• "War in Europe - Peace in America - God Bless Wilson" - Woodrow Wilson 1916 U.S. Presidential campaign slogan

1920[edit]

1924[edit]

  • "Keep Cool and Keep Coolidge" – The 1924 presidential campaign slogan of Calvin Coolidge.

1928[edit]

  • "Who but Hoover?" – 1928 U.S. presidential campaign slogan of Herbert Hoover.[5]
  • "A chicken in every pot and a car in every garage" – 1928 U.S. presidential campaign slogan of Herbert Hoover[6]

1932[edit]

  • "Happy Days Are Here Again" – 1932 slogan by Democratic presidential candidate Franklin D. Roosevelt.
  • "We are turning the corner" – 1932 campaign slogan in the depths of the Great Depression by Republican president Herbert Hoover.

1936[edit]

  • "Defeat the New Deal and Its Reckless Spending" – 1936 U.S. presidential campaign slogan of Alfred M. Landon
  • "Let's Get Another Deck" – 1936 U.S. presidential campaign slogan of Alfred M. Landon, using a card game metaphor to answer the "new deal" cards metaphor of Franklin D. Roosevelt
  • "Let's Make It a Landon-Slide" – 1936 U.S. presidential campaign slogan of Alfred M. Landon
  • "Life, Liberty, and Landon" – 1936 U.S. presidential campaign slogan of Alfred M. Landon
  • "Remember Hoover!" – 1936 U.S. presidential campaign slogan of Franklin D. Roosevelt

1940[edit]

  • "No Fourth Term Either" – 1940 U.S. presidential campaign slogan of Wendell L. Willkie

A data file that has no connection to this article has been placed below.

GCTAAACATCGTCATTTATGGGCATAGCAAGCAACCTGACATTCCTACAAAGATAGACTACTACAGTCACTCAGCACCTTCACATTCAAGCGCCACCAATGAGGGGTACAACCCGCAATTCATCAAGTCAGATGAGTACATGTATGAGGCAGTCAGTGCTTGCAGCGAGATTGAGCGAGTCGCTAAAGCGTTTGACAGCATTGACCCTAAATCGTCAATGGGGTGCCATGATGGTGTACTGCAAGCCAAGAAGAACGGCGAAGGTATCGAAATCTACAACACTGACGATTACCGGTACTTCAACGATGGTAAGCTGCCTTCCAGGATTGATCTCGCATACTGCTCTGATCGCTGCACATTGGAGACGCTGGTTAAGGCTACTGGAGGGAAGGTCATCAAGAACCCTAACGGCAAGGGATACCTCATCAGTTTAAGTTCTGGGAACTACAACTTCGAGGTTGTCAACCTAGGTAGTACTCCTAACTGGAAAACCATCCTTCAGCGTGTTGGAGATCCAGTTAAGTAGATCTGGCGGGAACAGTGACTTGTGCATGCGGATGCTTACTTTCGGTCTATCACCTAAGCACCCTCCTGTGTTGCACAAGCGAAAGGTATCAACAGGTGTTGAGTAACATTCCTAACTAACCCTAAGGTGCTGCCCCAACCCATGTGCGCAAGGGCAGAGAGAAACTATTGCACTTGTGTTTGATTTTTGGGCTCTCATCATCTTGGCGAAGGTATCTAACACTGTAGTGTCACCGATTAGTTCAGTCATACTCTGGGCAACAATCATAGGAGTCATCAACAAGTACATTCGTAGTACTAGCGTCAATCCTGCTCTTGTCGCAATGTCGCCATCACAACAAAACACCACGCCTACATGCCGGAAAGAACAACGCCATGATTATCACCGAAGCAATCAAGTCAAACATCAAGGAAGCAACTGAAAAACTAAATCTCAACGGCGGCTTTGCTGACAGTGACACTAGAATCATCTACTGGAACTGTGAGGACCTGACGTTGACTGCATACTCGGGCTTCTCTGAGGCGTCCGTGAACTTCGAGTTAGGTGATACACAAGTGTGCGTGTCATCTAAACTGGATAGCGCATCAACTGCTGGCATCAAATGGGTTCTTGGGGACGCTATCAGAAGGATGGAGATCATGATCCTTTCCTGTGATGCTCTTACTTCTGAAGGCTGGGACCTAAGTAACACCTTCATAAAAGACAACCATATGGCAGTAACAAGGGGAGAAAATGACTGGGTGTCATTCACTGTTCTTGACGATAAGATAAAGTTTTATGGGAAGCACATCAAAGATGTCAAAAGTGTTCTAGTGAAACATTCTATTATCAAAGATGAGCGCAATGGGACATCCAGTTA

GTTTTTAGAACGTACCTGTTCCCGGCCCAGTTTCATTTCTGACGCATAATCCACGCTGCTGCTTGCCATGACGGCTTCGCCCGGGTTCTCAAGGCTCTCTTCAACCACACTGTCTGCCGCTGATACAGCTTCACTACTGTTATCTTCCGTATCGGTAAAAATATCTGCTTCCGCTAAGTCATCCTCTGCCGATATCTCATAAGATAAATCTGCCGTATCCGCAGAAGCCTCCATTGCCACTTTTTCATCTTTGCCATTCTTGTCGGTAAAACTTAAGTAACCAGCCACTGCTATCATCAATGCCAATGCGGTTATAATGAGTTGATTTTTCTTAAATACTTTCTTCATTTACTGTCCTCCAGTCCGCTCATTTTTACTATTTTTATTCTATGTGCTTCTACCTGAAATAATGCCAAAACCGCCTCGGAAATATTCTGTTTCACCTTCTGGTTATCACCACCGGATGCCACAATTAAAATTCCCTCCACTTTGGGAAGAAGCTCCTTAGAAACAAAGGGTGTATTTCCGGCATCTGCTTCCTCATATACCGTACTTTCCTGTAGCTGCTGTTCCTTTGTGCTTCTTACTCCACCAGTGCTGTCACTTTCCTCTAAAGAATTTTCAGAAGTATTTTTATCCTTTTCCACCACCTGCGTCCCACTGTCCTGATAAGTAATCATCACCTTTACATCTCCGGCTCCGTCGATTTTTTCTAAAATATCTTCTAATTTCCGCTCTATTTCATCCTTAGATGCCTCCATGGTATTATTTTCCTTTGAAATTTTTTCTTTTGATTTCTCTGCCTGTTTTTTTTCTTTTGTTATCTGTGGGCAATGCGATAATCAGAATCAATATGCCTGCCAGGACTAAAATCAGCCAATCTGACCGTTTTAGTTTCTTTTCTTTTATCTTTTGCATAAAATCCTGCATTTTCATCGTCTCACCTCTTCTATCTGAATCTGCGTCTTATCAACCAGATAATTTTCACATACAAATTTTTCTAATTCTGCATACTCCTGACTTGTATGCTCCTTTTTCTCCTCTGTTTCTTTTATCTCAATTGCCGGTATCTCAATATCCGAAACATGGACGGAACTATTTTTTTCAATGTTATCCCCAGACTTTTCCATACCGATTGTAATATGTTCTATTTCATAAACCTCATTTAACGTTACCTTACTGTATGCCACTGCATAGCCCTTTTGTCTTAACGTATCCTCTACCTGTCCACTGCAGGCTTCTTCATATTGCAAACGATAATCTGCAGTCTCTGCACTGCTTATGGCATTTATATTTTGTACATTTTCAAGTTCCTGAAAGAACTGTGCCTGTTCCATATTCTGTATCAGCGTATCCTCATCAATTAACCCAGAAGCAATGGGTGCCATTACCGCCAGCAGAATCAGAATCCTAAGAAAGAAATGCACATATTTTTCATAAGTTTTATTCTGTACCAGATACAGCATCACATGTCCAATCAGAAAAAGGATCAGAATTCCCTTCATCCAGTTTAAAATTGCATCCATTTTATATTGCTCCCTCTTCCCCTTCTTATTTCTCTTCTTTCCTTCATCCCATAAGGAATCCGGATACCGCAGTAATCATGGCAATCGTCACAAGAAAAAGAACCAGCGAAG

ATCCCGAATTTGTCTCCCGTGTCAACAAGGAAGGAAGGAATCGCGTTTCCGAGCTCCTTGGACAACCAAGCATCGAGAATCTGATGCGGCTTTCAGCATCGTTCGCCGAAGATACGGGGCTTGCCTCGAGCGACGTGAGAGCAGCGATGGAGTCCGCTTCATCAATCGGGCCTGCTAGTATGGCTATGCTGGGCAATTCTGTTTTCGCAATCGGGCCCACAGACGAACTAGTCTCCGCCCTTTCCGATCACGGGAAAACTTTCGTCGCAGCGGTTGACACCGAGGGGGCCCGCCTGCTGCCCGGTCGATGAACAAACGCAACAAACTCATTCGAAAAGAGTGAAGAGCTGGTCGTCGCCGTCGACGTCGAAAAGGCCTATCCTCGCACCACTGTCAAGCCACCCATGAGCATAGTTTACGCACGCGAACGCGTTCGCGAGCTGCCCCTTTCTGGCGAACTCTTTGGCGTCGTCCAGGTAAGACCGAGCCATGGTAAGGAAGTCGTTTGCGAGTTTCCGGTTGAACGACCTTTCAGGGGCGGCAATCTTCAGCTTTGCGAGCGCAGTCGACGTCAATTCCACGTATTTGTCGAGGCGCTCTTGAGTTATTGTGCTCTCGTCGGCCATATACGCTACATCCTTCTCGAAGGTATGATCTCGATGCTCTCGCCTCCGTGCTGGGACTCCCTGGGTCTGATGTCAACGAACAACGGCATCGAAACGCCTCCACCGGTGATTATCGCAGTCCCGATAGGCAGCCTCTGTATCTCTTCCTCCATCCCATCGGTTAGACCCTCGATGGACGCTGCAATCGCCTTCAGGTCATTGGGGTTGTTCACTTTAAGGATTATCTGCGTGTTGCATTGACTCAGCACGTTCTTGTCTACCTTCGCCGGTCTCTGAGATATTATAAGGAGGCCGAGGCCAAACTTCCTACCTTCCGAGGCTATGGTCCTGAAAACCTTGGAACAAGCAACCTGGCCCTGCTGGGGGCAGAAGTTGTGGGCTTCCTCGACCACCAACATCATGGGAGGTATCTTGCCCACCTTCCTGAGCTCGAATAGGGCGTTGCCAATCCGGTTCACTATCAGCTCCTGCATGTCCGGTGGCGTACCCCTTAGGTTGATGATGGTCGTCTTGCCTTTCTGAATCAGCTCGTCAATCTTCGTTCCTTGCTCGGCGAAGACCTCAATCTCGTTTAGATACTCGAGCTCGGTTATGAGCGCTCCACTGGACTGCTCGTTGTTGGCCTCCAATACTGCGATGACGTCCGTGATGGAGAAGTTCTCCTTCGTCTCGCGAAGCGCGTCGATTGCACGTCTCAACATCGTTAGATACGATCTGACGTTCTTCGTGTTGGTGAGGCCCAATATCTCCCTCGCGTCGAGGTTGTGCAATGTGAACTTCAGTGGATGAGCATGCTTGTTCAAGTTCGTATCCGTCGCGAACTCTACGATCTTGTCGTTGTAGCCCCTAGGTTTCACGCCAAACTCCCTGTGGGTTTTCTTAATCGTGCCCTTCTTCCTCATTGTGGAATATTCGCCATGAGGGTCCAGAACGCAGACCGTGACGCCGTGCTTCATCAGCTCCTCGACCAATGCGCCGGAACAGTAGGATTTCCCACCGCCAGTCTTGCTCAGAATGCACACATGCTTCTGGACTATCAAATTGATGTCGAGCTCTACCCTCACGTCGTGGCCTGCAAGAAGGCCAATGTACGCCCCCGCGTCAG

• "Roosevelt for Ex-President" – 1940 U.S. presidential campaign slogan of Wendell Willkie
  • "There's No Indispensable Man" – 1940 U.S. presidential campaign slogan of Wendell L. Willkie
  • "We Want Willkie" – 1940 U.S. presidential campaign slogan of Wendell L. Willkie
  • "Win with Willkie" – 1940 U.S. presidential campaign slogan of Wendell L. Willkie
  • "Better A Third Termer than a Third Rater" – 1940 U.S. presidential campaign slogan of Franklin D. Roosevelt

1944[edit]

  • "Don't swap horses in midstream" – 1944 U.S. presidential campaign slogan of Franklin Roosevelt. The slogan was also used by Abraham Lincoln in the 1864 election.
  • "We are going to win this war and the peace that follows" – 1944 campaign slogan in the midst of World War II by Democratic president Franklin D. Roosevelt

1948[edit]

Instrumental version of "I'm Just Wild About Harry" recorded May 17, 1922. Duration 3:54.

Problems playing this file? See media help.